A COUNCIL reference group which has broken new ground in WA’s planning regime, has welcomed Melville’s decision to fast-track two new parks in the Canning Bridge district.
At Melville’s July meeting, councillor Clive Ross moved to set a hard deadline for completion of the first open space on the old riverside senior citizens centre in Mt Pleasant by December 2024.
A staff recommendation had only called for works to start in the 2024/25 financial year.
Cr Ross also called for the second open space, across Canning Highway on the Applecross side, to be brought forward two years so it would be completed by June 2026.
His motion was carried 8/4 with with the support of mayor George Gear and councillors Glynis Barber, Jane Edinger, Katy Mair, Margaret Sandford, Karen Wheatland and Nick Pazolli.
Councillors against included Matthew Woodall, Nicole Robins, Jennifer Spanbroek and Duncan Macphail, who argued that because the Canning Bridge development was expected to take 40 years to complete, there was no hurry to rush the projects.
But the City of Melville Council Reference Group said the Applecross site, on Moreau Mews, would become the suburb’s town centre.
“This public open space will be designed to encourage adjoining developments to open onto the site, such as cafes and restaurants with alfresco dining areas,” the group said in a statement to the Herald.
“The Canning Bridge Plan promised residents a vibrant, lively, attractive Canning Bridge which current developments have failed to deliver.
“The creation of a village centre is a positive step forward and this investment by the city in the public realm is very welcome.
“In addition to providing public open space, green space to combat heat islands created by high-rise development, and replace the loss of trees, is critical for the area.
“Creating a village heart will provide an attractive space where residents and visitors of all ages ot the city of Melville can gather and relax.”
A staff report says turning Moreau Mews into public space will be a “multimillion-dollar project” and suggesting $4 million be tucked away in the city’s long-term financial plan.
Part of the funding was expected to come from rental and parking income currently generated on the site and expected to bring in $1.1m over the next five years, but the new deadline for construction will chip some of that off.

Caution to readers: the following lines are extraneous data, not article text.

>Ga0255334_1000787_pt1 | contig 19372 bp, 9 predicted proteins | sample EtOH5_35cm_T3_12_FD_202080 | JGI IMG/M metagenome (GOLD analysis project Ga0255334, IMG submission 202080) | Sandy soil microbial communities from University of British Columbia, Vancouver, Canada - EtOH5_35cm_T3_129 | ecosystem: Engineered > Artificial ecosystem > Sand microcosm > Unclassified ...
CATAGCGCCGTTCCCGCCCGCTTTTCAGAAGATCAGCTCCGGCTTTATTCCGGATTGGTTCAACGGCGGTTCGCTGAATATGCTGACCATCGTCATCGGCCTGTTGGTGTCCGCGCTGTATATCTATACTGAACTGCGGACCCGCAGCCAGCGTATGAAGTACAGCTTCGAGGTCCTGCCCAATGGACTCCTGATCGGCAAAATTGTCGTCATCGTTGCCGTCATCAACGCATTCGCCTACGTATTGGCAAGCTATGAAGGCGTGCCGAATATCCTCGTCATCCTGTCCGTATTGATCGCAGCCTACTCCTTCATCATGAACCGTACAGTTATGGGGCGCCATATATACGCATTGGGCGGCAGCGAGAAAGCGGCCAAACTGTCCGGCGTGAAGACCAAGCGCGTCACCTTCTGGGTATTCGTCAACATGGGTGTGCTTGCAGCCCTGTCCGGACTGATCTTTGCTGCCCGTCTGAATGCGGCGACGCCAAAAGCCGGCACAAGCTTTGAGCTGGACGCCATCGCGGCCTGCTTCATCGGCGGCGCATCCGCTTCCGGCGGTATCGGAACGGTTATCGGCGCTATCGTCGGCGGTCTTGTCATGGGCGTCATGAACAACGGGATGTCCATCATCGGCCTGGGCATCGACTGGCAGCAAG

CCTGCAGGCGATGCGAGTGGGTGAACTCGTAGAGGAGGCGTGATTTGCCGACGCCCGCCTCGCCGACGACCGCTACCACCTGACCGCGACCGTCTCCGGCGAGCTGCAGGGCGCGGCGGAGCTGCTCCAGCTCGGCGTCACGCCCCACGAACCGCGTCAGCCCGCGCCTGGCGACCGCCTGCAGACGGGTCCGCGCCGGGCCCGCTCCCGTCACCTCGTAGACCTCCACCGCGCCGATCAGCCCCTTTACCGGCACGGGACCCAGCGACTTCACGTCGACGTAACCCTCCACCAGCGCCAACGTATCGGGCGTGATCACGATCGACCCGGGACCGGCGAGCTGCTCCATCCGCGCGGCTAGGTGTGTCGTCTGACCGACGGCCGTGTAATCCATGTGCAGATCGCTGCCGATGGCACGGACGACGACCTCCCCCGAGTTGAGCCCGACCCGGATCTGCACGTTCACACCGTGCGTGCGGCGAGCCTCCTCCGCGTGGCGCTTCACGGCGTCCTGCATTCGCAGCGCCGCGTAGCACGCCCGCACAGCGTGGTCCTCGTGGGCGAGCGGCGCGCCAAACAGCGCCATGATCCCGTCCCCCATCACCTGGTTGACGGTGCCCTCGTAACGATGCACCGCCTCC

The Herald understands part of the motivation to bring the deadline forward was a fear that staff would drag their feet, as both sites had been earmarked for developments which could have generated millions of dollars for the City’s coffers.
But at the meeting, Cr Ross gave an impassioned speech encouraging his colleagues to support his amendment.
“A town centre is needed now to influence the design of adjoining developments and be a benefit to the community’s health and wellbeing,” Cr Ross said.
His motion was seconded by Cr Margaret Sandford, who also sat on the reference group.
“It is unacceptable for residents to wait 16 years, from the inception of the Canning Bridge Activity Centre Plan in 2013 until 2029, for the City to provide public open space,” Cr Sandford said.
Meanwhile, Melville mayor George Gear said he believed the reference group had created history following the council adopting its recommendations after a review of the Canning Bridge plan.
The council had taken the unusual step of appointing the group to develop its own report while planning firm Hatch RobertsDay took a more formal approach, working with the City’s planning department and the WA Planning Commission.
Although there was criticism that the reference group’s input and recommendations might be rejected outright by the WAPC and lose the City its opportunity to influence changes to the much-maligned plan, Mr Gear said he felt the critics had underestimated the planning authority.
He said the WAPC had agreed to include the reference group in its discussions with the City, the first time he was aware an community group had been afforded this honour.